When Spain and Italy walk out at Wembley tomorrow evening there will be familiarity all around. This will be the fourth consecutive European Championship in which two of the continent’s big hitters have met, La Roja’s head coach Luis Enrique will be seeking revenge for being elbowed in the face in defeat at the 1994 World Cup and many of these players are accustomed to sharing the same pitch.
No one will be more familiar with the surroundings than Cesar Azpilicueta though. Wembley’s vast confines will not make the occasion any more daunting for the Chelsea captain who has experienced his fair share of joy and misery at the national stadium.
Azpilicueta has won one and lost three FA Cup finals there, split a pair of League Cups on top of semi-finals and played in games when Tottenham Hotspur briefly called the stadium home. The 31-year-old has also been twice with Spain, in 2016 and ‘18, but the fact he will be in action tomorrow night, on the right of Spain’s defence, is remarkable considering he only made his first appearance for almost three years in the final group game against Slovakia less than a fortnight ago.
Yet Enrique has been quick to realise the importance of such a leader in a team that has been riding a steep learning curve as the tournament has progressed. While much of the neutrals’ attention has fallen on Pedri, Barcelona’s latest teenage sensation, and Alvaro Morata’s travails in front of goal, the introduction of Azpilicueta has been invaluable.
Spain had drawn their opening two games. They bossed possession without ever looking dangerous and seemed to be heading out with a whimper. Then Azpilicueta was drafted in along with Barcelona’s Sergio Busquets, who had missed the first two games due to coronavirus, and the pair have offered composure and knowhow for a team that seems to have figured out how to execute Enrique’s gameplan just in time.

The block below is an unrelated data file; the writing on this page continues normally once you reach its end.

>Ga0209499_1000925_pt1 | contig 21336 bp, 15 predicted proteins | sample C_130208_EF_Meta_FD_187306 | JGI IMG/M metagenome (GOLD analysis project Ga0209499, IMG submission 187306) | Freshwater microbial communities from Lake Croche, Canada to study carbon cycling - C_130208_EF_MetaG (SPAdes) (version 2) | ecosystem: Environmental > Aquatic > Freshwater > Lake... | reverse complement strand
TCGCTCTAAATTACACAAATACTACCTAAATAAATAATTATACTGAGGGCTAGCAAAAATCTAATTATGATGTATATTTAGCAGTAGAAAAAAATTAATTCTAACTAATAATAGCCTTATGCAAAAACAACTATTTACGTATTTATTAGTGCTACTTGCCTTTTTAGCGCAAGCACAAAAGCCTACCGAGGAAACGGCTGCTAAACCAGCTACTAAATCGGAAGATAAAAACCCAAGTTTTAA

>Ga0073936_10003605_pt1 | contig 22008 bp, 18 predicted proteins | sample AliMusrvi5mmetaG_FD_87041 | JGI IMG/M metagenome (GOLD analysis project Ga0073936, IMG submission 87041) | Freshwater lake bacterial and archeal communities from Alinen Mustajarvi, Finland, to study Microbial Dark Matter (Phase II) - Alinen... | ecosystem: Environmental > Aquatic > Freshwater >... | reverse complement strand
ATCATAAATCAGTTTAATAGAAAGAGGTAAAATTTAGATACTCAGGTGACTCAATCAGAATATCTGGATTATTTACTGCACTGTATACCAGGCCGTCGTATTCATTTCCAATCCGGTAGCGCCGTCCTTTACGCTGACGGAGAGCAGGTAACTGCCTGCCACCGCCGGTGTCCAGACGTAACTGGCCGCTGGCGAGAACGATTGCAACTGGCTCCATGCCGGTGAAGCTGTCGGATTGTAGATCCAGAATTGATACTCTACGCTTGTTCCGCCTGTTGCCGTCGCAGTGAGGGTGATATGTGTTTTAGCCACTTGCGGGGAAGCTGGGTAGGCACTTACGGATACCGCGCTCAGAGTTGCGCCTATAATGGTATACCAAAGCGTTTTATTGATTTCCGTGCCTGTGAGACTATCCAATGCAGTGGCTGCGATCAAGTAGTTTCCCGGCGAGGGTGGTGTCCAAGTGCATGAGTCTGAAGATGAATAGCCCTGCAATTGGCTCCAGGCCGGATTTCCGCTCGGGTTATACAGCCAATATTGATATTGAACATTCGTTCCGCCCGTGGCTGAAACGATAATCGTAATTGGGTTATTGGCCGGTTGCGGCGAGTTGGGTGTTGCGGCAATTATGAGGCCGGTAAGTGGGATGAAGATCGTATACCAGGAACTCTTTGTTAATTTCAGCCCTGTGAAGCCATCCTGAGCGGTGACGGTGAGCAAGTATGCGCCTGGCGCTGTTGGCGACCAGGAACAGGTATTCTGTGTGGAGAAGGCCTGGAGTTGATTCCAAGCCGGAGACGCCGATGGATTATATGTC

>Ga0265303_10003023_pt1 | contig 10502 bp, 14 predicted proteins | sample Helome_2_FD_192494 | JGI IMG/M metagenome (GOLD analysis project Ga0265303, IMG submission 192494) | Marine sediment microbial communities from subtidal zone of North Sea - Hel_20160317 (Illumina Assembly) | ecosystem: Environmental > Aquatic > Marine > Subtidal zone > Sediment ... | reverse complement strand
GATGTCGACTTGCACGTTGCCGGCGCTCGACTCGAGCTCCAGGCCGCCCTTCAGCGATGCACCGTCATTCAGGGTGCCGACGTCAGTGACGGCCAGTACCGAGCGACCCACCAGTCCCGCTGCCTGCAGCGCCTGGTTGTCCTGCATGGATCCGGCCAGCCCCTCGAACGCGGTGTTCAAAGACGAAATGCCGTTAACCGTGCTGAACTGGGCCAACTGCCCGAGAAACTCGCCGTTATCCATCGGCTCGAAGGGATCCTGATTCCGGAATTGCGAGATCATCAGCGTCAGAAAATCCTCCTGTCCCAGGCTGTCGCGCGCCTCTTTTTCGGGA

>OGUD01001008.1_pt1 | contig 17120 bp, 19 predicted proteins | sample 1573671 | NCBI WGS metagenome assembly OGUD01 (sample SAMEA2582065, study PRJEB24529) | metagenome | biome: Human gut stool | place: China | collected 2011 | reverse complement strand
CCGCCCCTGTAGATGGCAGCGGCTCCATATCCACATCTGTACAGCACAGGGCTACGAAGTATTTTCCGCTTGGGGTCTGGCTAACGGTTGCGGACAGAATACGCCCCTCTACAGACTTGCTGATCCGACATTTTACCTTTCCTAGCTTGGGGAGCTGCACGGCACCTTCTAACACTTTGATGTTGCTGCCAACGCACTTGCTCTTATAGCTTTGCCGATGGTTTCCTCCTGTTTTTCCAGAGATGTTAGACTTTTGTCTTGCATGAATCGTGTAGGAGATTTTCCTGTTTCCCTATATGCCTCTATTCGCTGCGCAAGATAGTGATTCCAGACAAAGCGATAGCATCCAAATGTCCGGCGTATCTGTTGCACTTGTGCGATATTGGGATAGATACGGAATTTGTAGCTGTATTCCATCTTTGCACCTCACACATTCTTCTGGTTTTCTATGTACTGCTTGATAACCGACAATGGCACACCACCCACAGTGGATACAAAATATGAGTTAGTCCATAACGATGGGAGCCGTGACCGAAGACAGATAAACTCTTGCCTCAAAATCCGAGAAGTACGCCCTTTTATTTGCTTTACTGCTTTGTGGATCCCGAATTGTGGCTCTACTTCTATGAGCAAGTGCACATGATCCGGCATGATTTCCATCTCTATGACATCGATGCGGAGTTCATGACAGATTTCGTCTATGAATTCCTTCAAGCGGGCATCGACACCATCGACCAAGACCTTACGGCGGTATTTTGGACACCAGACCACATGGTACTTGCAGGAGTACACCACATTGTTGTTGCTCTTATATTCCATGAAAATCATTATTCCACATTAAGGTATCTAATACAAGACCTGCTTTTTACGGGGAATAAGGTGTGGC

There was even a first international goal for Azpilicueta in the round of 16 win against Croatia last Monday. But aside from that effort, the past two weeks have been a story of his measured, authoritative leadership and delivering the work of a man happy for those around him to take credit once the collective are benefiting.
Azpilicueta may not be wearing the armband but he was there just before the penalty shootout win over Switzerland on Friday, offering last-minute advice in that forceful yet calm manner that those in West London have long become accustomed to. Many at Chelsea, a club where conflict resolution can be a crucial asset, believe he is capable of being a politician or diplomat.
Another fascinating aspect to the first semi-final, adding to the feeling of familiarity, will be the fact Azpilicueta is likely to spend some time battling it out with clubmate Emerson Palmieri, the Italy left back who will be drafted in because of Leonardo Spinazzola rupturing an achilles versus Belgium on Friday and could end up being transferred from the Bridge later this summer.
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Emerson has barely featured under Thomas Tuchel but asked about that duel in an interview with the Guardian published this morning, Azpilicueta’s diplomacy shone through. “He’s a clear example of the strength of the group at Chelsea, the togetherness,” Azpilicueta said. “Despite playing very little he has always contributed, he keeps a positive attitude and trains hard, awaiting his chance. He scored an important goal against Atletico Madrid. The group makes the difference; that carried us to the Champions League.”
Denying the Azzurri’s other Chelsea player may be the key to whether Spain progress. Jorginho has had an exceptional tournament in the middle of Roberto Mancini’s dynamic midfield three, leading to calls he should be on the Ballon d’Or shortlist. For Azpilicueta it is no surprise.
“If we limit his involvement, we’ll have more chances to qualify for the final,” he told Sky Italia over the weekend. And maybe if Spain can win the next two he will even give himself some credit when joining a short list of players to do the Champions League and European Championship double.